PRIOR to the War, the fish oil industry was successfully applying to problems of production the results of recent research, particularly with respect to vitamins A and D. The liver oils from some species possess extraordinary potency, thus the blue–fin tuna or horse mackerel yields oil containing up to 400,000 I.U./gm. of vitamin A and 60,000 I.U./gm. of vitamin D as compared with 800 I.U./gm. (A) and 100 I.U./gm. (D) for average cod liver oil. The soupfin shark liver contains 40–70 per cent of oil the vitamin A potency of which is frequently more than 100,000 I.U./gm., but on the other hand it is very poor in vitamin D, the potency being only about 20 I.U./gm. This oil is produced on a large scale in California at relatively small cost, and is probably the cheapest source of vitamin A in a highly competitive market.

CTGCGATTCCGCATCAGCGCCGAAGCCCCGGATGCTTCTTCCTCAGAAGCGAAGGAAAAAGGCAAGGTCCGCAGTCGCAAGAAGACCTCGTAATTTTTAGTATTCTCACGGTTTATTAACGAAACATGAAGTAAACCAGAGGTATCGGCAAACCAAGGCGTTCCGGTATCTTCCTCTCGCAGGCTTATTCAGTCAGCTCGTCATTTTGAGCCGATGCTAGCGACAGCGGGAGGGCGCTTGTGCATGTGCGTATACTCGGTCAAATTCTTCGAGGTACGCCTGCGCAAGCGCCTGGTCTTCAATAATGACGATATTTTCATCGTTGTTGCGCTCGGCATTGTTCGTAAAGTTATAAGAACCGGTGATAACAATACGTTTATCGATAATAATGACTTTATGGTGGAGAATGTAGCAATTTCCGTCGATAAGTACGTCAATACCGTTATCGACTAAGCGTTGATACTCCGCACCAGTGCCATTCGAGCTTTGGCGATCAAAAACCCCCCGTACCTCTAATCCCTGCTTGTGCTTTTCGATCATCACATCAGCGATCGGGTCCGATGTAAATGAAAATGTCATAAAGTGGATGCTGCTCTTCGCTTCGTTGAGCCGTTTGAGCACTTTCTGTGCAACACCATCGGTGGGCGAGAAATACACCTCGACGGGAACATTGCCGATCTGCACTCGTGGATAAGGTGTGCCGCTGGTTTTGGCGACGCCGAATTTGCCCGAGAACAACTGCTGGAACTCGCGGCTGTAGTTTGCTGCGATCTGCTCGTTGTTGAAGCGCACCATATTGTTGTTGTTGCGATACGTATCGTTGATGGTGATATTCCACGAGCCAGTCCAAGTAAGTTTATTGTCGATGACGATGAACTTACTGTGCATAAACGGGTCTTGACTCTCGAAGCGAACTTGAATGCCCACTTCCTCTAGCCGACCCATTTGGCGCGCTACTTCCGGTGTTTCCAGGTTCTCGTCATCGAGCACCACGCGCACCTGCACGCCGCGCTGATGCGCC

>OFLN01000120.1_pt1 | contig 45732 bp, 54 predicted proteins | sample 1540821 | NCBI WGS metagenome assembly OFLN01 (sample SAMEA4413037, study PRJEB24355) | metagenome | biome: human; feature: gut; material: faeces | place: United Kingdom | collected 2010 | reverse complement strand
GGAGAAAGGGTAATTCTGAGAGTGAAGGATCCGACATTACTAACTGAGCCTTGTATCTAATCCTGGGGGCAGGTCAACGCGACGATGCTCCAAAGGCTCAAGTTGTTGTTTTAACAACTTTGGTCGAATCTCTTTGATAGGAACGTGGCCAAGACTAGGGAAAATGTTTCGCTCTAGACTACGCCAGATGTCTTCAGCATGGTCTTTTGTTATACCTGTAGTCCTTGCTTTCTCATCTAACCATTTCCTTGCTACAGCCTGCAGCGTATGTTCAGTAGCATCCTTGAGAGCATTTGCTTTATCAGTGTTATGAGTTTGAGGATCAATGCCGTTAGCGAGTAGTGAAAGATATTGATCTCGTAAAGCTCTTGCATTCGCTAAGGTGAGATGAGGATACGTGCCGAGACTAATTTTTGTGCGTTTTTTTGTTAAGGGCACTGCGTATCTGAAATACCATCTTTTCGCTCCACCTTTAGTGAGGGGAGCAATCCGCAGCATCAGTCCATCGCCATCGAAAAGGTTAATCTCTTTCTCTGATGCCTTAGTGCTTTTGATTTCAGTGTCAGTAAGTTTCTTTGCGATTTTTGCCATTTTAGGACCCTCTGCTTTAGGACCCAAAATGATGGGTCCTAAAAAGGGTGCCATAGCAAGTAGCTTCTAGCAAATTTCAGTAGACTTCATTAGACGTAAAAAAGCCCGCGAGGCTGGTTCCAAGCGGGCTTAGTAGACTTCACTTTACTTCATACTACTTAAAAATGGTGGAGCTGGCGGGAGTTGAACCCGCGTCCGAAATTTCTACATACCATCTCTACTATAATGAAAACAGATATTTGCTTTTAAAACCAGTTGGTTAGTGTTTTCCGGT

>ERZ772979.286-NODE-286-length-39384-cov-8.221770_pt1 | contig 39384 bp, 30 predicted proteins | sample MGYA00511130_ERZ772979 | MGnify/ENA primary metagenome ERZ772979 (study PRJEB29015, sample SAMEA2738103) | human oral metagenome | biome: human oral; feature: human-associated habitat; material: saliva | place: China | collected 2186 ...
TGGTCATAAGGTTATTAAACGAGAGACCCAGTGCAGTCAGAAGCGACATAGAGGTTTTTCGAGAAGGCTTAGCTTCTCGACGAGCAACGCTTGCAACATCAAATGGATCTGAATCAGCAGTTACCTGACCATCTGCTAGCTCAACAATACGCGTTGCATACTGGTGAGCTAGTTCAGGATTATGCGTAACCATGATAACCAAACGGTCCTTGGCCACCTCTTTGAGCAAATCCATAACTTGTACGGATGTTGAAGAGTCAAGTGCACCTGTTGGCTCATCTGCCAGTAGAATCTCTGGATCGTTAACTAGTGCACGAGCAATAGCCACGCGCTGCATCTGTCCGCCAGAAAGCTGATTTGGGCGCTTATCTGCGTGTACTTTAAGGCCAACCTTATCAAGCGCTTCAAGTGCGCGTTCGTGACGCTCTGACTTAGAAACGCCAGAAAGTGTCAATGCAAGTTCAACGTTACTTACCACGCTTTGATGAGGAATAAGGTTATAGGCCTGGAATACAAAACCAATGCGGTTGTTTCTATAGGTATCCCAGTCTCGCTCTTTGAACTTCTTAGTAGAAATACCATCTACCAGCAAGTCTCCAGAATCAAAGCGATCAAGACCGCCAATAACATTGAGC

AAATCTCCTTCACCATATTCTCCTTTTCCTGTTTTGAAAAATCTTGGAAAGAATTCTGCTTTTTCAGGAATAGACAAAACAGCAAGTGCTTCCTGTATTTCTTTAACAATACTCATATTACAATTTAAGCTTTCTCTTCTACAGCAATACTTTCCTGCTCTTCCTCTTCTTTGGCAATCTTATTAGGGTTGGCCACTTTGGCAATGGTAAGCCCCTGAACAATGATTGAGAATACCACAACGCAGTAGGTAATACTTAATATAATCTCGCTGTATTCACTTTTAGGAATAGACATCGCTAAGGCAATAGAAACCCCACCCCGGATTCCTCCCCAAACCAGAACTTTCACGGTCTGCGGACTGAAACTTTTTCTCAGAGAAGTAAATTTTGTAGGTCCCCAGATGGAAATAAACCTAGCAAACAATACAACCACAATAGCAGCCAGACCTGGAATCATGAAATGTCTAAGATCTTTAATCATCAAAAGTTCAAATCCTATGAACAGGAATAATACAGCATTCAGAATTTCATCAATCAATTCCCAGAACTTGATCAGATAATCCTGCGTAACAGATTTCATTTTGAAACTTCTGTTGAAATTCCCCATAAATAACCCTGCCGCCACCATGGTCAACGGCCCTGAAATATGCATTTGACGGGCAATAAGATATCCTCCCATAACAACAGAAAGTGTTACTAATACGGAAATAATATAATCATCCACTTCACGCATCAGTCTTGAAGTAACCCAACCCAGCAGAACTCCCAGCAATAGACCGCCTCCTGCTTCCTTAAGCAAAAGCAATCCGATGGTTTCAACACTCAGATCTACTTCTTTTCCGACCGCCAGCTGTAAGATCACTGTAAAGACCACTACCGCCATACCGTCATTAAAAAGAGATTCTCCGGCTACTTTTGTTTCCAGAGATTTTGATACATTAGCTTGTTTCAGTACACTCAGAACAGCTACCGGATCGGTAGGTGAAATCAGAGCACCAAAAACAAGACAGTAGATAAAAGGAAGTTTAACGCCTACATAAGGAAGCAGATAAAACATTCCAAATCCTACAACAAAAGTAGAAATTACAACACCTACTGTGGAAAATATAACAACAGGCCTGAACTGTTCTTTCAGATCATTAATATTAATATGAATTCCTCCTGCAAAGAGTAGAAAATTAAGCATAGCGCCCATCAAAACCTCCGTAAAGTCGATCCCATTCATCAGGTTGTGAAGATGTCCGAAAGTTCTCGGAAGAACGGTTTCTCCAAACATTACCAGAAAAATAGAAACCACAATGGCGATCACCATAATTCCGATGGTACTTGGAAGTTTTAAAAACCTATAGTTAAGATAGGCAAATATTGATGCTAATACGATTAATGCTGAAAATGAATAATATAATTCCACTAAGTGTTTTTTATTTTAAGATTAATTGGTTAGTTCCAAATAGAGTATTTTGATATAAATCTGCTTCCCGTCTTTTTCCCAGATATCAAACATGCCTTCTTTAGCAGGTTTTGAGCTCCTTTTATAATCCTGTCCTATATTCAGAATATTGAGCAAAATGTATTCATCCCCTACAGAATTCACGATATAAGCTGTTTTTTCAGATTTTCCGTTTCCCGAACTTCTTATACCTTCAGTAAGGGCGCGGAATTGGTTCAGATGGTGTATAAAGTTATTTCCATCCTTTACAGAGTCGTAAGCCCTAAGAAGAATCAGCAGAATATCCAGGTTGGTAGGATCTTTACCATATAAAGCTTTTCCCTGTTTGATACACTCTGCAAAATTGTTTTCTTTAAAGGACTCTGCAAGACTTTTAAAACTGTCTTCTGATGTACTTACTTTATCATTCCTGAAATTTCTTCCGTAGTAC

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    1. 1

      Lovern, Edisbury and Morton, NATURE, 111, 234, 276.

    2. 2

      "The Chemistry and Technology of Marine Animal Oils with particular reference to those of Canada", Bull. 59, Fisheries Research Board of Canada, 1941.

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    FISH OILS. Nature 148, 292 (1941).

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